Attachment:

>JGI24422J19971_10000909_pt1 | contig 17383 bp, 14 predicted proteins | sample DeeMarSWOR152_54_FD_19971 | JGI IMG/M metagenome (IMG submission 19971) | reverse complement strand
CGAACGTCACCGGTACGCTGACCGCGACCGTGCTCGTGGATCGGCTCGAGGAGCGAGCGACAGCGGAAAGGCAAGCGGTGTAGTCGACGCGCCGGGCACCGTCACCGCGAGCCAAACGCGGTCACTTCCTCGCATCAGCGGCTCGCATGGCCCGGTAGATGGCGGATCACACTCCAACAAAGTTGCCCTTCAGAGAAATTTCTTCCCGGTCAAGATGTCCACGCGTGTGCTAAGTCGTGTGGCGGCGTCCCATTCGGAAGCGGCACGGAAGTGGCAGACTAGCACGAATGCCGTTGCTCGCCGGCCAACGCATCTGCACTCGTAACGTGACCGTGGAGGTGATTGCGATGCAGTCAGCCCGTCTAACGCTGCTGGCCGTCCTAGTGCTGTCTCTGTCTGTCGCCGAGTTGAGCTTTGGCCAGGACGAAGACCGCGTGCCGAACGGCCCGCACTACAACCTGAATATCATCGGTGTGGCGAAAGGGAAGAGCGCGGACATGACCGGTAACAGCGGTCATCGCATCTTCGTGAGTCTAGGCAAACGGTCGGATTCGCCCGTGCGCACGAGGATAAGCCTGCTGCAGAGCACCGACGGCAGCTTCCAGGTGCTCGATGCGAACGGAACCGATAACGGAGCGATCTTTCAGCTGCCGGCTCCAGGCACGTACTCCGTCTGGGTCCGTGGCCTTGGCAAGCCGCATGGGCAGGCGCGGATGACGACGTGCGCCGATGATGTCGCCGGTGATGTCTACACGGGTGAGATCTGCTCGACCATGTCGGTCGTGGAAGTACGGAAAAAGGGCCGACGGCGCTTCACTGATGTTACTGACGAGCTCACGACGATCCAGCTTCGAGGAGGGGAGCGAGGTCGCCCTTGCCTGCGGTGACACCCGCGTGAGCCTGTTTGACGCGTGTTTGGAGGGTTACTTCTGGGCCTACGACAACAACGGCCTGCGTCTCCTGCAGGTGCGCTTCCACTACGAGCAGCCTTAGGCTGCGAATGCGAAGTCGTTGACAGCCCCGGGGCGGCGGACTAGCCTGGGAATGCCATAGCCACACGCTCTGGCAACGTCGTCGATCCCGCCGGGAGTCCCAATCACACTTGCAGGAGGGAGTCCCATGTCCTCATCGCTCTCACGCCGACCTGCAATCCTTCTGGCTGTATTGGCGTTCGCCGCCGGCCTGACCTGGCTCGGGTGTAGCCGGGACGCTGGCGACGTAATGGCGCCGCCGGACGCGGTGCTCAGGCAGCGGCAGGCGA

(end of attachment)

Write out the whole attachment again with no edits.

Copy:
>JGI24422J19971_10000909_pt1 | contig 17383 bp, 14 predicted proteins | sample DeeMarSWOR152_54_FD_19971 | JGI IMG/M metagenome (IMG submission 19971) | reverse complement strand
CGAACGTCACCGGTACGCTGACCGCGACCGTGCTCGTGGATCGGCTCGAGGAGCGAGCGACAGCGGAAAGGCAAGCGGTGTAGTCGACGCGCCGGGCACCGTCACCGCGAGCCAAACGCGGTCACTTCCTCGCATCAGCGGCTCGCATGGCCCGGTAGATGGCGGATCACACTCCAACAAAGTTGCCCTTCAGAGAAATTTCTTCCCGGTCAAGATGTCCACGCGTGTGCTAAGTCGTGTGGCGGCGTCCCATTCGGAAGCGGCACGGAAGTGGCAGACTAGCACGAATGCCGTTGCTCGCCGGCCAACGCATCTGCACTCGTAACGTGACCGTGGAGGTGATTGCGATGCAGTCAGCCCGTCTAACGCTGCTGGCCGTCCTAGTGCTGTCTCTGTCTGTCGCCGAGTTGAGCTTTGGCCAGGACGAAGACCGCGTGCCGAACGGCCCGCACTACAACCTGAATATCATCGGTGTGGCGAAAGGGAAGAGCGCGGACATGACCGGTAACAGCGGTCATCGCATCTTCGTGAGTCTAGGCAAACGGTCGGATTCGCCCGTGCGCACGAGGATAAGCCTGCTGCAGAGCACCGACGGCAGCTTCCAGGTGCTCGATGCGAACGGAACCGATAACGGAGCGATCTTTCAGCTGCCGGCTCCAGGCACGTACTCCGTCTGGGTCCGTGGCCTTGGCAAGCCGCATGGGCAGGCGCGGATGACGACGTGCGCCGATGATGTCGCCGGTGATGTCTACACGGGTGAGATCTGCTCGACCATGTCGGTCGTGGAAGTACGGAAAAAGGGCCGACGGCGCTTCACTGATGTTACTGACGAGCTCACGACGATCCAGCTTCGAGGAGGGGAGCGAGGTCGCCCTTGCCTGCGGTGACACCCGCGTGAGCCTGTTTGACGCGTGTTTGGAGGGTTACTTCTGGGCCTACGACAACAACGGCCTGCGTCTCCTGCAGGTGCGCTTCCACTACGAGCAGCCTTAGGCTGCGAATGCGAAGTCGTTGACAGCCCCGGGGCGGCGGACTAGCCTGGGAATGCCATAGCCACACGCTCTGGCAACGTCGTCGATCCCGCCGGGAGTCCCAATCACACTTGCAGGAGGGAGTCCCATGTCCTCATCGCTCTCACGCCGACCTGCAATCCTTCTGGCTGTATTGGCGTTCGCCGCCGGCCTGACCTGGCTCGGGTGTAGCCGGGACGCTGGCGACGTAATGGCGCCGCCGGACGCGGTGCTCAGGCAGCGGCAGGCGA